Gordon Brown has broken his silence over the infamous deal made with Tony Blair to replace him as Prime Minister.
And he says Blair DID agree to stand down during his second term, allowing Mr Brown to move into 10 Downing Street.
The pact has been the subject of intense speculation since the two politicians led Labour into power.
Mr Brown’s views are laid out in his memoirs, My Life, Our Times, which are published on Tuesday - ten years after he left office.
Famously called The Deal – after the title of a TV drama – it was said to have been struck over dinner at the Granita restaurant in London in 1994, following the sudden death of John Smith, leader of the Labour Party.
Mr Brown confirms he agreed to stand aside and let Blair get a clear run in the leadership race.
In return, he says Blair, on the basis on an election victory, agreed to then stand down in his second term.
Mr Brown wrote: “The restaurant did not survive and ultimately neither did our agreement.”
He cites diary entries made by his brother, Andrew, who took time from his work to support Mr Brown, and the agreement that was in place to hand over the keys to Number 10 a fortnight before the Granita dinner.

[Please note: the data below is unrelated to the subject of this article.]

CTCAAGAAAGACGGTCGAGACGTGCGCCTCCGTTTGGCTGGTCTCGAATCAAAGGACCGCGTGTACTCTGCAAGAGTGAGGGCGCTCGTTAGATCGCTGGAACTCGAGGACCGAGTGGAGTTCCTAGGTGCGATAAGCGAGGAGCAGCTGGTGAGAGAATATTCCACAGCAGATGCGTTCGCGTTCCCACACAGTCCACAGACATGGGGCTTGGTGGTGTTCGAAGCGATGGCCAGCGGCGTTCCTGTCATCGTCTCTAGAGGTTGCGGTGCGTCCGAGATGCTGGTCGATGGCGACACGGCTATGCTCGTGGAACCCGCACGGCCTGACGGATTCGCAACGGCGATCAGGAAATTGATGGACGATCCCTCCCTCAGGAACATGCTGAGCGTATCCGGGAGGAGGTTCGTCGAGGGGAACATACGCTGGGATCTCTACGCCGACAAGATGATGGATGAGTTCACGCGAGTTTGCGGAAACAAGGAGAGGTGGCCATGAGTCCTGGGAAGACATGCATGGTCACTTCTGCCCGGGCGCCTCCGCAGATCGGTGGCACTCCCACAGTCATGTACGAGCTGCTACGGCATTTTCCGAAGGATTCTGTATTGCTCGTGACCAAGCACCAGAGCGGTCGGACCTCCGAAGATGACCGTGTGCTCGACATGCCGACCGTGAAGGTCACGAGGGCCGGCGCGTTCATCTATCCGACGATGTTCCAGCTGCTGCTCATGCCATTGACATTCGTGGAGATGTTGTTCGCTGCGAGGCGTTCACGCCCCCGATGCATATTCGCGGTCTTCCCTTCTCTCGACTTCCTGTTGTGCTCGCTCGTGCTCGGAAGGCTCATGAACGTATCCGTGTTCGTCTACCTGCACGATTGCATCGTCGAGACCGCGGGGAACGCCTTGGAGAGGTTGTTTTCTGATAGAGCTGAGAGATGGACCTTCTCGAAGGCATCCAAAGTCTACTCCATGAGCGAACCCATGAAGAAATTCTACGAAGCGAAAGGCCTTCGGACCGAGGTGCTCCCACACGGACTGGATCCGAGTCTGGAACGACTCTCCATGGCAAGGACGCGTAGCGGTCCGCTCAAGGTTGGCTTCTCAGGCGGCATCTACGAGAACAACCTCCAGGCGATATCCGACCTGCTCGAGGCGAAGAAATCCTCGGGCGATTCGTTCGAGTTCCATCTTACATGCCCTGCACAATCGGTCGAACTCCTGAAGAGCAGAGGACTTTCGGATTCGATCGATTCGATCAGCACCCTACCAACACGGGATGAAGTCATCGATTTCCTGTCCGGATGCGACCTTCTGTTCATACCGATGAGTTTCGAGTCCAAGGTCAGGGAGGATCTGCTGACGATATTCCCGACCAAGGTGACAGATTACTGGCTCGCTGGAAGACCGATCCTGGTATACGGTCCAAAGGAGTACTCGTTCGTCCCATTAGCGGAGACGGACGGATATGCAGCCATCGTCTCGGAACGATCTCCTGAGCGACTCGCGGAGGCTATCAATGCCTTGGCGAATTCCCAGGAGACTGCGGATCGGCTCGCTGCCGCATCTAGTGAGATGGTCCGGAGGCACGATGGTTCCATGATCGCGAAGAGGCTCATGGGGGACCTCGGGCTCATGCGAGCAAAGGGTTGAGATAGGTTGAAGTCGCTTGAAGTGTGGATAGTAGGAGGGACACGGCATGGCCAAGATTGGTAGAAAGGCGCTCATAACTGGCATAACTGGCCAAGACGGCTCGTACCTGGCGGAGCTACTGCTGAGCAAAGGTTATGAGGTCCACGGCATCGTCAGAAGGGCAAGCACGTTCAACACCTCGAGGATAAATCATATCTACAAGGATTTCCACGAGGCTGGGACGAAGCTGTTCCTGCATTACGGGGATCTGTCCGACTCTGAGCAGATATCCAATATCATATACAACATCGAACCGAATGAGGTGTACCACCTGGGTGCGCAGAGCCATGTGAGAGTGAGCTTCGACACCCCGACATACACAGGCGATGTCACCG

Mr Brown wrote: ‘‘Tony had reiterated that he had wanted me to stay on as shadow chancellor and would give me control over economic and social policy.
“This time, he added another promise – that if elected as Prime Minister, he would stand down in his second term.
“He said this was a family choice that he had already made. He wanted to be free from day-to-day politics to be with his children in their teens – the time of life when parents are most needed. It was a promise he repeated on several occasions.”
Mr Brown said he accepted the offer and the assurances that came with it, and informed those closest to him that he would not run for leader of the party.
“The rest was a formality,’’ he wrote. ‘‘On May 31, I sat down again with Tony near his home in London, at a restaurant called Granita. Ed Balls travelled with me to the restaurant and after a few minutes he left. I always smile when commentators write that we hammered out a deal in the restaurant.
“The Granita discussion merely confirmed what he had already offered and I had already agreed.
“The only new point was Tony’s overture that he wanted to show that, unlike the Tories under Mrs Thatcher, Labour was not a one-person band but a partnership. As we walked out of the restaurant towards his home, he emphasised the word ‘partnership’ again and again, telling me it represented a new departure for British politics.”
• My Life, Our Times by Gordon Brown will be published by The Bodley Head on Tuesday, November 7